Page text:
A red square is usual a clue for trouble. There is a potential tempo problem to exploit.
Arrows tend to make a mess of your drawing.

Step 5
Repeat the drawing of geometrical patterns over and over again. Until you know it by heart. Here knowledge is converted into skill. This step is absolutely essential.

How do I know that skill is formed in step 5
There are a few telltale signs:
  • It feels the same as when I made my greatest progress of 250 rating points Dutch national rating.
  • When you learn the position by heart with the aid of system 2 (conscious thinking), you memorize the moves. When you memorize the patterns, the moves disappear, and the thinking disappears. You just know where the pieces are and what they do without actually seeing them. You just know. You see them with your minds eye. You know before you can think.
  • I notice unexpected changes. Time is shrinking while thinking. I think I have thought for a minute. But the clock says 15 seconds,
  • There is definitely transfer. But in different places than I expect.


  1. Excellent summary! Thank you!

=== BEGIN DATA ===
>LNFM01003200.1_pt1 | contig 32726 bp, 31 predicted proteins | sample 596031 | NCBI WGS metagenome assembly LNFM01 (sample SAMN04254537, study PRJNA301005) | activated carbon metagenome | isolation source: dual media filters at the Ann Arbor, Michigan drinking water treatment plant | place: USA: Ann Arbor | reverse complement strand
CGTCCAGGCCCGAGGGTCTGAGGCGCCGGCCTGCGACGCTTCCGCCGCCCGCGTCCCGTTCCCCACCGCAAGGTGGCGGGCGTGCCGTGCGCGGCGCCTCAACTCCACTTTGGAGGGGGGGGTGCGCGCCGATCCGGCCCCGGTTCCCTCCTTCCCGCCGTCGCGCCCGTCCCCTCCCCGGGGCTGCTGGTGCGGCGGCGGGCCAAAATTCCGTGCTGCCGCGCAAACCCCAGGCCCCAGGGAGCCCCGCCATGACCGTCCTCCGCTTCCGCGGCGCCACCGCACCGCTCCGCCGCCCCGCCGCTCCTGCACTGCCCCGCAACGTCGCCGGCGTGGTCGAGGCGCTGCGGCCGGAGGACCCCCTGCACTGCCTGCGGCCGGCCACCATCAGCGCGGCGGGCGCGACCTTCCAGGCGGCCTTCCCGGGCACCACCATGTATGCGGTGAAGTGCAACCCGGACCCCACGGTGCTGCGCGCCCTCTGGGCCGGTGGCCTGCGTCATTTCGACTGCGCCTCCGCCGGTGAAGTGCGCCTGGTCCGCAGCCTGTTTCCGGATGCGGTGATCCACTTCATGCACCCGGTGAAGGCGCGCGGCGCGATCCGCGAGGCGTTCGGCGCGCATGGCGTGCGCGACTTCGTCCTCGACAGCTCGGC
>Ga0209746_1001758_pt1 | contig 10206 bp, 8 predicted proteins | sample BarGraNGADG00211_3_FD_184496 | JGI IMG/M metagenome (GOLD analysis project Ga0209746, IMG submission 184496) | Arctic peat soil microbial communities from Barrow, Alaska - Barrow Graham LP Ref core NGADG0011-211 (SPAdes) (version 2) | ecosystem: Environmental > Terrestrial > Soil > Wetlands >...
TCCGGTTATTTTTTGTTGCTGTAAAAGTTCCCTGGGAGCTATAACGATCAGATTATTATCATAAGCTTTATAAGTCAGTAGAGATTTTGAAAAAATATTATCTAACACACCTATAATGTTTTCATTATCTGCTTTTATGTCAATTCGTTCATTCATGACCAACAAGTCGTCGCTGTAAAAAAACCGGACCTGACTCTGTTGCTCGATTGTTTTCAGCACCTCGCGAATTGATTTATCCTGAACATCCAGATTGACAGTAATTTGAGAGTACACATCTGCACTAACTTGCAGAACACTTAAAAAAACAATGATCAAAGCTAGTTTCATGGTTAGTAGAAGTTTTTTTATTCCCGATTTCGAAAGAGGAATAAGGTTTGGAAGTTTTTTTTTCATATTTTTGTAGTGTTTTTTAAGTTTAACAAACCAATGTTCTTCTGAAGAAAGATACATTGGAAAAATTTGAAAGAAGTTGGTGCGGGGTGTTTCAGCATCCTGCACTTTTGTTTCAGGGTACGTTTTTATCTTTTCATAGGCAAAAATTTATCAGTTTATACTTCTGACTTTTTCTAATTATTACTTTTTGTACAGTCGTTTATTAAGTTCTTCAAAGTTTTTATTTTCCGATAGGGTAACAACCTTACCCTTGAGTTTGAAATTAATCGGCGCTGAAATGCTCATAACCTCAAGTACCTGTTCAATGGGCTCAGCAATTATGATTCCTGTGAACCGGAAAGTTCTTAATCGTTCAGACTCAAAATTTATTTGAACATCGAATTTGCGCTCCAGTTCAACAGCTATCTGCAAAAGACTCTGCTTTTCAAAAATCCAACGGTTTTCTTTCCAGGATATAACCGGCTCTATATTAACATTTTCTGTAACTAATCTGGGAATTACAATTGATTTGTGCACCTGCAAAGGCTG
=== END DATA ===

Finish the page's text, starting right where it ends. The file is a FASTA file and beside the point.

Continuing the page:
I've been following a similar (but not exactly the same) process for quite some time. As you noted, after training for some time, the connections just seem to appear out of thin air all at once across the entire board - and quickly, in most cases. I've found that my intuition for the correct first move is triggered almost immediately following the drawing of the critical PoPs (especially B.A.D. squares and LPDO squares) and the geometrical LoAs. Getting that first move triggered goes a long way toward priming System 1 to regurgitate the followup moves (based on the context and attention), very quickly giving lots of clues to the correct solution, whether to a problem or in a game. Sometimes even the Functions simultaneously pop up into awareness as well.

    Calculation of variations is still required, but it's a whole lot easier given the contours of the solution in terms of PoPLoAFun. As you stated, only the essentials have to be marked; there is no "religious" requirement to mark every possibility in order to gain the required SKILL.

    I have one small suggestion that also seems to help drive the "problem" context into System 1.